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I have seen photos like this https://flic.kr/p/PwNpFq where the foreground is in focus but the background has double elements. Is this just what the lens does or is there a technique which achieves this? Any ideas?

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    Are you looking for specifically the "doubled" effect in your example, or do you just want the foreground sharp and background smooth and blurred? – mattdm May 30 '17 at 16:03
  • @mattdm This question is looking for a different answer. The one you linked to is asking about the bokeh in general, but this question is focusing on a certain effect of the bokeh, specifically the effect of vertical lines through the photo. – Hairy Dresden Jul 19 '18 at 19:51
  • @HairyDresden Yes, I think you are right. Note that I edited the title along those lines, but Sophia has never returned to confirm. – mattdm Jul 19 '18 at 19:53
  • @mattdm Good point. I didn't realize this was such an old post. – Hairy Dresden Jul 19 '18 at 19:55
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The particular image is heavily photoshopped, probably using a smudge brush or something similar. Other images may simply have a narrow depth of field which makes the background out of focus while the foreground is in focus, but the painted look comes from post production work.

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    i think I had a scratched lens that could do that – aaaaa says reinstate Monica May 30 '17 at 21:08
  • It could also possibly be something like cellophane wrapped over the lens with a hole cut in it. That might be able to produce a similar look. I'm not sure, but I'd guess that it might be able to get that kind of look. – AJ Henderson May 31 '17 at 3:29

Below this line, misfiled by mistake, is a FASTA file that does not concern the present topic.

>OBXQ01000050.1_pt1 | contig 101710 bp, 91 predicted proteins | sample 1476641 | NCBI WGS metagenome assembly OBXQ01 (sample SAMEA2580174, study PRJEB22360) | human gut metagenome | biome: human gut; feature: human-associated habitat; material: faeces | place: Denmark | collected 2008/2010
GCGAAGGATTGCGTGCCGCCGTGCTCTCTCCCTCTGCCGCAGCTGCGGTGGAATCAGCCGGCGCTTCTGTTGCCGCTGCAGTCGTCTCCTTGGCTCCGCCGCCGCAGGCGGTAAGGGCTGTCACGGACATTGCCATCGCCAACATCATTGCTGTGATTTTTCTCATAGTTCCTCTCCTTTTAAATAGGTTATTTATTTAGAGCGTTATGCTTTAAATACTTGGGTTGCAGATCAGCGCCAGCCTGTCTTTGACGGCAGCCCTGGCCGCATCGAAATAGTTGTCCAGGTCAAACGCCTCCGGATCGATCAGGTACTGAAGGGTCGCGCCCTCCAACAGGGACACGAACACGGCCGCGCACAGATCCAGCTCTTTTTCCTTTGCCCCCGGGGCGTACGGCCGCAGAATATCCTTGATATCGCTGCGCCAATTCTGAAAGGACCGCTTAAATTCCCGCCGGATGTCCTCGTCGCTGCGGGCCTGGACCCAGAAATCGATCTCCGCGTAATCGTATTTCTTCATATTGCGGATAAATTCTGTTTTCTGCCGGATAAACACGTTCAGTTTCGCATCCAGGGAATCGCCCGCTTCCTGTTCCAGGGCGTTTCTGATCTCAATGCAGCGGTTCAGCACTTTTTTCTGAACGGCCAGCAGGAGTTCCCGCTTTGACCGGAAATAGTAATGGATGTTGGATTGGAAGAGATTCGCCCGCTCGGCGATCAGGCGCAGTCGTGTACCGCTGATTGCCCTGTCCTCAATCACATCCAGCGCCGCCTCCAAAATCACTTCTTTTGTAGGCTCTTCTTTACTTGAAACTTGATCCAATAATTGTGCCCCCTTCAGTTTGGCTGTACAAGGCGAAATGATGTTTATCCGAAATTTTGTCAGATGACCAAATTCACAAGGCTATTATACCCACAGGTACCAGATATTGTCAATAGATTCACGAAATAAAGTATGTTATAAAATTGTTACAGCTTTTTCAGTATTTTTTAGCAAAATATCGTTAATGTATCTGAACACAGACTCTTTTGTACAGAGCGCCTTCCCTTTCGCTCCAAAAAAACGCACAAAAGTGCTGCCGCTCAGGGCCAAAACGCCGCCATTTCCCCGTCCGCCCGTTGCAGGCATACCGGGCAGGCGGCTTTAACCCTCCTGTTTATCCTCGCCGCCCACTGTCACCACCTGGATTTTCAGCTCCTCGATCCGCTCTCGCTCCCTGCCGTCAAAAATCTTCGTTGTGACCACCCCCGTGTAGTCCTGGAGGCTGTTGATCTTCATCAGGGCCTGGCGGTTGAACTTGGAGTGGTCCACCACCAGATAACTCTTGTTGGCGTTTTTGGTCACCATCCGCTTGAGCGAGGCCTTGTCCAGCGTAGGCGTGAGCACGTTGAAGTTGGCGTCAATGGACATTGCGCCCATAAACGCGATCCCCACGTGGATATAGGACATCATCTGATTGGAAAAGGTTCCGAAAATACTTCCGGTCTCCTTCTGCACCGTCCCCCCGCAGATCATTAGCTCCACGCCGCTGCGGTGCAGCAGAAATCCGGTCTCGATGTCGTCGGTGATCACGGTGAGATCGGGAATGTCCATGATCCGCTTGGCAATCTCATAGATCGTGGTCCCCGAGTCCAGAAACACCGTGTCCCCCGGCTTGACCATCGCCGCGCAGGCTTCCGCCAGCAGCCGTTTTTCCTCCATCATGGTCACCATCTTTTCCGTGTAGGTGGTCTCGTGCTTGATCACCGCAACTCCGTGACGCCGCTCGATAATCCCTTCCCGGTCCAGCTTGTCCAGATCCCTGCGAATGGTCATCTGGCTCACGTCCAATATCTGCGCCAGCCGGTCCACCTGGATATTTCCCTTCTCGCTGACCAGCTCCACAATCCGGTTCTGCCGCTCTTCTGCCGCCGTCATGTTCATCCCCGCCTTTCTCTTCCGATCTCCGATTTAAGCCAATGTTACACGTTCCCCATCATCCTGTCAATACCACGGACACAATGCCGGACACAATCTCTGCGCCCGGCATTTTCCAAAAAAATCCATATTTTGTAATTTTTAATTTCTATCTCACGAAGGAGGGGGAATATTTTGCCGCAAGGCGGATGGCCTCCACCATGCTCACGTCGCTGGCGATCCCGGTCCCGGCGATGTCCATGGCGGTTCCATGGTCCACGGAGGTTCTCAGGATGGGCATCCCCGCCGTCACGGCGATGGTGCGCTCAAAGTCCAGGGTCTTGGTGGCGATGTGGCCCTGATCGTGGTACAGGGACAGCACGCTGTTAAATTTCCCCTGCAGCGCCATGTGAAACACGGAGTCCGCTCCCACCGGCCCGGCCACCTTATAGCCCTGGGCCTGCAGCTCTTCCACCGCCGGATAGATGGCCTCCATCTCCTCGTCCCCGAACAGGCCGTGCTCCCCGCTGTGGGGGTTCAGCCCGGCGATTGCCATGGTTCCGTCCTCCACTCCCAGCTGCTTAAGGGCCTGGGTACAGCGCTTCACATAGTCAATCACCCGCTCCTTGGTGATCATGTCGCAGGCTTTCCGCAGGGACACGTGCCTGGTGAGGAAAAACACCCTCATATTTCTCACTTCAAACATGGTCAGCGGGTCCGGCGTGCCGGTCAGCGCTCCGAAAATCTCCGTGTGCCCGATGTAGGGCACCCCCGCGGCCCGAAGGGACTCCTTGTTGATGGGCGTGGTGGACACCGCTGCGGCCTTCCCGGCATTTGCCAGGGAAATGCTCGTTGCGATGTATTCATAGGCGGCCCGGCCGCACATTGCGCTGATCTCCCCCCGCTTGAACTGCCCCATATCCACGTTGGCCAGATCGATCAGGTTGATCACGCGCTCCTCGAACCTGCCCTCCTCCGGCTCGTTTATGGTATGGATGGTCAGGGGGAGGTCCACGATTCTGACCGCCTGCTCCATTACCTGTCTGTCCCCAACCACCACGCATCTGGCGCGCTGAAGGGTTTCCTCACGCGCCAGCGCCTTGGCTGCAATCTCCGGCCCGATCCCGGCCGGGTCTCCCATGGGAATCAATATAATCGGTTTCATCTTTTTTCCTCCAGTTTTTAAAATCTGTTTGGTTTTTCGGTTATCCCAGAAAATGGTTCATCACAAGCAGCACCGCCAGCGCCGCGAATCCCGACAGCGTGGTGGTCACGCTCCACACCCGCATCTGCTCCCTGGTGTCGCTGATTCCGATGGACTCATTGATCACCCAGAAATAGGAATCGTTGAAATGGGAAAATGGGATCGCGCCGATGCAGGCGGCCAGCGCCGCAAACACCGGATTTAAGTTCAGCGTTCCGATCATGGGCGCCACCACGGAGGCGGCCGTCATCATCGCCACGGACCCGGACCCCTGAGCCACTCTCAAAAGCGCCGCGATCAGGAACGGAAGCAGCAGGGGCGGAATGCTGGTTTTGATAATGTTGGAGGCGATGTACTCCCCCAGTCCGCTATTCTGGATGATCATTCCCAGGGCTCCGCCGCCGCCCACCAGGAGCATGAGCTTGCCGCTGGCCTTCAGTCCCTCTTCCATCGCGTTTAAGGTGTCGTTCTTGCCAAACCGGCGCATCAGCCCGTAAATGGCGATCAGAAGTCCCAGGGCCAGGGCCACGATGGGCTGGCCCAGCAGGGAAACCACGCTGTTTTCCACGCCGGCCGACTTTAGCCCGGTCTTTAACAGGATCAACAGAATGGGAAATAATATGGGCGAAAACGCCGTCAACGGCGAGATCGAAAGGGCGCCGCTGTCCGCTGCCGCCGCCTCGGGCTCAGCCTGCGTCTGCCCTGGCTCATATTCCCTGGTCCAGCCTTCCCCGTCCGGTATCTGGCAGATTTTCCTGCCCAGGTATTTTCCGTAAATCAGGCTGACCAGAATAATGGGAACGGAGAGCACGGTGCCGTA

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It's common to see the background bokeh get different patterns in it when there is some kind of mesh or very skinny fence/cage bars near the lens. The out-of-focus foreground won't pick up the same patterning.

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A lot of people think that this shot is achieved through Photoshop, but that is not true.

You can replicate this effect by shooting through grass at the object. You will need to have your aperture wide open, say f/2.0, and have grass physically between the lens and the subject. The grass will effect the bokeh in such a way that it gets the vertical lines. Illustration:

Lens   Grass    Flower   Grass
 |]    |||||      *      |||||
       |||||      |      |||||

     Foreground        Background

To support my answer, if you look at the flower, you can see that there is distortion created by a heavily out of focus object between it and the lens. That is part of the grass in the foreground

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I got similar effects by placing an opaque object just in front of the lens. You can use a piece of tape. Place the strip of tape right across the middle of the lens as close to the lens as possible. Since I discovered this by putting my extended finger across the lens, I use a strip of tape approximately the same width, more or less. Different widths will produce different effects. The angle I used was vertical which put two out of focus (bokeh?) images right-and-left of each other. Horizontal would split the OOF images into upper-and-lower, etc.

The objects in focus are almost unaffected while foreground and background images will show the effect to a greater degree.

Experiment with image-blocking opacity, width, and angle for more departures.

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The photo in question was shot on an APS-C camera (Canon 7D) with long (300mm / f4) lens.

Even though it is likely heavily edited the key contribution to the Bokeh (tm) was from the focal length used.

As the poppy seems to be rather close and the lens has minimal focusing distance of 1.5 meter it might have required an extension ring and/or some cropping.

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In my opinion that could be due a long exposition, some motion blur, probably there was some air blowing in the background.

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